If you’re serving as the executor or administrator for an estate, you may be wondering how probate finances work. How do you pay for probate? Is money you spend tax deductible? Will you be reimbursed?
Here’s the first thing to understand: the estate is responsible for any costs associated with probate, not you as an individual. Also keep in mind that every situation is unique and your tax requirements may vary, but the following are some general guidelines.
When we’re talking about tax-deductible probate fees or the cost of estate administration, we’re talking about the income tax return for the estate. You as an individual cannot deduct estate administration expenses on your personal tax return. Why? Because personal legal fees are not tax-deductible for individuals.
So what can you deduct on an estate tax return? Are probate fees tax deductible? Are funeral expenses tax deductible? Let’s start with a little background.
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Filing tax returns during probate
One of your responsibilities as the executor of an estate is to file the final tax return for the deceased individual. You’ll file the tax return — generally using IRS Form 1040 — as if they were still alive, and you’ll report any income they received until the date of their death.
Just like on a regular tax return, you can also list any credits or deductions they would have been eligible for. If they receive a tax refund, that money flows back into the estate.
You may also be responsible for filing an estate tax return on behalf of the estate. The U.S. government treats estates as separate legal entities from the deceased, and the tax return you file has a specific name: a fiduciary return.
You are required to file a fiduciary return (using IRS Form 1041) about 11 months after the month of death if the estate generated $600 or more of gross income during the tax year. You’ll have to file again for any tax year that the estate remains open, as long as the estate generates the income limit.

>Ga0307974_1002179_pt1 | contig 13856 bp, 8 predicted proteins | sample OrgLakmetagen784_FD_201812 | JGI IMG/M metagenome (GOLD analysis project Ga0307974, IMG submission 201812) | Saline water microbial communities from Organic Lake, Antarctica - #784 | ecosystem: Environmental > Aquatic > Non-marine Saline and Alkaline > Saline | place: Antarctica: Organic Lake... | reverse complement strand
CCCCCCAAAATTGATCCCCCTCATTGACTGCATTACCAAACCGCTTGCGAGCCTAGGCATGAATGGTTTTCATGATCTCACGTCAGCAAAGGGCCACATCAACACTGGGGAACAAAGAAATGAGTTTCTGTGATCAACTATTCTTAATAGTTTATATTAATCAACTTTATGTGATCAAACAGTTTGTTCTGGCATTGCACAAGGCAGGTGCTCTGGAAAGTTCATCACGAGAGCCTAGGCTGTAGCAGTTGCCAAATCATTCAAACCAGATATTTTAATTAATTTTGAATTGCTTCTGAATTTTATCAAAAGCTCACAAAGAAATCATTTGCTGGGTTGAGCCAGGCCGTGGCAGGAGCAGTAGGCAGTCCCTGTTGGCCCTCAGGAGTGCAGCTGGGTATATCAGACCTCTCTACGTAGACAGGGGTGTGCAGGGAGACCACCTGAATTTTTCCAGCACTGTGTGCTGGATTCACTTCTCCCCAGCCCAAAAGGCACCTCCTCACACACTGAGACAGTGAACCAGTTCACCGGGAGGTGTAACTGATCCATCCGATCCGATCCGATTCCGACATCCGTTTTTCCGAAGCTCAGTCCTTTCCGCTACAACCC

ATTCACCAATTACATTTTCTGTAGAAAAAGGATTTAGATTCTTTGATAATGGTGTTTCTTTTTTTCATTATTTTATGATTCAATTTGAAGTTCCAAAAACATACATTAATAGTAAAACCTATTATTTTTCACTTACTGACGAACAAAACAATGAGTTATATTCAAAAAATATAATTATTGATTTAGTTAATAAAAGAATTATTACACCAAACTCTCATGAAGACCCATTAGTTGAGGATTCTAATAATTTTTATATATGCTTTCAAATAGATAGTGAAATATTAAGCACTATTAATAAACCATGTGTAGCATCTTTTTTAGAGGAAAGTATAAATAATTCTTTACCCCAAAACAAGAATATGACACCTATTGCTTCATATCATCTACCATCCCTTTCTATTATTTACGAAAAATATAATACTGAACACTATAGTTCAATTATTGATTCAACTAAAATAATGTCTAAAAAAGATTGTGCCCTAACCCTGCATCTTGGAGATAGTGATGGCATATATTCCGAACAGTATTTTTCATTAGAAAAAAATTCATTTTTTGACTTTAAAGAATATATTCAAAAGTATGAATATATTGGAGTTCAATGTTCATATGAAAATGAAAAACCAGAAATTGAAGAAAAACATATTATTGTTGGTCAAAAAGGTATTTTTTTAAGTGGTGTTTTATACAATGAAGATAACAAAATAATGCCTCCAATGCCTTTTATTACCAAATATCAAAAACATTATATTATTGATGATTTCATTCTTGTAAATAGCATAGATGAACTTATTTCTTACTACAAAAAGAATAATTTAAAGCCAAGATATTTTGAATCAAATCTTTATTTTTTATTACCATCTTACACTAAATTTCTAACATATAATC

How can an estate generate income? Common sources of income include rental properties, profits from businesses owned by the estate, and interest from savings accounts, CDs, and bonds. Through investment properties or accounts, unpaid salary, or the sale of real estate. A fiduciary return may also be required if the estate sells any assets, such as real estate. Even if there is no income from the sale, it may generate a capital gain that needs to be reported to the IRS. In many cases, only a small portion of the proceeds are subject to income tax and that majority of the proceeds often pass to beneficiaries free of income tax.
You also have to file a fiduciary return if any beneficiary of the estate is a nonresident alien.
Deductions on fiduciary returns
As with personal income tax returns, there are many deductible expenses that can help reduce taxes owed. Many of these expenses can be dedicated either against the estate tax or the income tax, but not both. With the current estate tax threshold, only a small number of estates have to worry about estate tax so most focus deductions against income tax.
These deductions can be important as some executors are surprised to find that the estate may owe more income tax than expected and deductions can help reduce that.
Are funeral expenses tax deductible?
Yes, the estate can deduct funeral expenses that it has paid for. That means the estate has to reimburse any individual who helped cover the cost of funeral expenses before it can deduct those funds. If you have to pay the funeral home upfront because the estate funds aren’t available yet, the estate must reimburse you.
An estate can deduct funeral and burial expenses, such as the cost of moving the body, the cost of the tombstone and burial plot, and the cost of a memorial service.
Are estate administration fees tax deductible?
If you incurred expenses managing the estate, you can deduct those on the estate’s tax return. These might include costs like attorney or accountant fees or the cost to use a service. The estate can also deduct any executor fees it paid you for the services you provided as personal representative of the estate. Note, that these fees may be considered income to be reported on your personal income tax returns.
Filing an estate income tax return — a fiduciary return — can be complicated if you’re dealing with a large or complex estate. Reach out to an accountant or tax advisor if you’re concerned about the accuracy of your return.
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